under-reporting | Not in Our Town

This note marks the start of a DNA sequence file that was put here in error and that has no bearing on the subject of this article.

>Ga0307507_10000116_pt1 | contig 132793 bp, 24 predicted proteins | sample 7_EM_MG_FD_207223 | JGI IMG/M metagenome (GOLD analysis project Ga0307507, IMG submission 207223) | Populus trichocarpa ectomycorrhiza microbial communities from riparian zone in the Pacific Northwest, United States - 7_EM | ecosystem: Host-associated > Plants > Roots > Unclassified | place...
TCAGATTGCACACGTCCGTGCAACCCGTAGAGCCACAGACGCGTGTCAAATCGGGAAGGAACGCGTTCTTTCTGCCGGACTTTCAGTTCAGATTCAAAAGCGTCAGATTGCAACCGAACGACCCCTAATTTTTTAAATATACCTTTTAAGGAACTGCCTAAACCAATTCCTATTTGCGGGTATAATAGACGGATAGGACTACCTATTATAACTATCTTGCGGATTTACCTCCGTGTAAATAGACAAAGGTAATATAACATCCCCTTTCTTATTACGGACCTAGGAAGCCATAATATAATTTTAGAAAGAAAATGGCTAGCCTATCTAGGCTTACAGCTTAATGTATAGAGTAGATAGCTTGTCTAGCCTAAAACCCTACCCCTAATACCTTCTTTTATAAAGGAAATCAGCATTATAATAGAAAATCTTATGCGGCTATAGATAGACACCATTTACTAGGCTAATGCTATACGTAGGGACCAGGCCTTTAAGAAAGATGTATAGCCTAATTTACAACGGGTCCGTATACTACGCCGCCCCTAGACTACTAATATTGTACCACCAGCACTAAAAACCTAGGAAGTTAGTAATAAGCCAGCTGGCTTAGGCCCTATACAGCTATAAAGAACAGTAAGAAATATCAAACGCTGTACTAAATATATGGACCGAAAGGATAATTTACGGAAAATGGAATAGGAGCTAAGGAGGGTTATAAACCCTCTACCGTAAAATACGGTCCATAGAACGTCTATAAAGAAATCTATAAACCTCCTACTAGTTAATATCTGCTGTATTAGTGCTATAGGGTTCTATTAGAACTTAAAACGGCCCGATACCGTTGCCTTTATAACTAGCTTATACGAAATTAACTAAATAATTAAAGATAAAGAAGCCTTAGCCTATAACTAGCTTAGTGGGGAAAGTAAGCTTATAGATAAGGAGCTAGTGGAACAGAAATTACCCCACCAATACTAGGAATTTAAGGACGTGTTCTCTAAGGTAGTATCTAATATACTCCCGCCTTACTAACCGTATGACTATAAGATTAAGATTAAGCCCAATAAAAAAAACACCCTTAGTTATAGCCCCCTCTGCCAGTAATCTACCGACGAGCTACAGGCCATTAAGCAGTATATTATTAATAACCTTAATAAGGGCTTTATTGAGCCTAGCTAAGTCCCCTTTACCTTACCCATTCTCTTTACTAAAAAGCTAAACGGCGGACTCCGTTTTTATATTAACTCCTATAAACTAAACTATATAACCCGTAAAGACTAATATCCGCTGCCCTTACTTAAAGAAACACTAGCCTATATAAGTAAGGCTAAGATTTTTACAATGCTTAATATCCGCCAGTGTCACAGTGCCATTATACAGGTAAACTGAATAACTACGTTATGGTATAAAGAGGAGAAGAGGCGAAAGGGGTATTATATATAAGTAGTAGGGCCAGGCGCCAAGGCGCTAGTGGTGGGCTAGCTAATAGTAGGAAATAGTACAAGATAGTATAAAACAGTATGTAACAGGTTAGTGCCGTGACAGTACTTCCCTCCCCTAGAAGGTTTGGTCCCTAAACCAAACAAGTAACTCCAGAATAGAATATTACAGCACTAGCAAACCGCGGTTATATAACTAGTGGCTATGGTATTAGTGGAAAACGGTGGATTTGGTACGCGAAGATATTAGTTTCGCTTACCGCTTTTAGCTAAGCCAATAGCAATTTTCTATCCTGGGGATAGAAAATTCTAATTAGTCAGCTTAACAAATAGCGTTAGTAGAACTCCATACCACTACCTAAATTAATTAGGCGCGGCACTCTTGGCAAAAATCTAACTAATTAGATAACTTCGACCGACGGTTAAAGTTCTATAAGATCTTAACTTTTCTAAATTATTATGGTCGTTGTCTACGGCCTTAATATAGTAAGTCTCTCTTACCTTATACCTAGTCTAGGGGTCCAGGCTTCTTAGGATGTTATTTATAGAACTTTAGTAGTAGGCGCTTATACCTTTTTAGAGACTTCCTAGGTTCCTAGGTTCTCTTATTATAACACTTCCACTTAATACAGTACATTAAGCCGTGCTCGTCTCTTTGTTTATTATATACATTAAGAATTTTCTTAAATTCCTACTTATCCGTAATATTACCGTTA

Members of San Francisco's Coalition on Hate Violence say that California's recently-released hate crime report represents a cause for deep concern, but not for reasons you might expect. According to "Hate Crime in California 2009," released mid-July by the California Department of Justice, there was a 21.3 percent decrease in hate crime incidents last year, from 1,397 incidents in 2008 to 1,100 in 2009. But coalition members, who represent a cross-section of law enforcement, constituency groups and non-profits, say this apparent decline may not represent an actual drop in hate crime, but a decrease in the reporting of those crimes. As we described in an earlier blog post, hate crime is often under-reported for a variety of reasons ranging from victim fear or lack of access to law enforcement to untrained or resistant police and district attorneys.  Coalition members looked at the statistics for hate crimes in San Francisco -- 80 reported events in 2008, compared to 29 in 2009 -- and said those numbers don't match what their own organizations are seeing on the ground.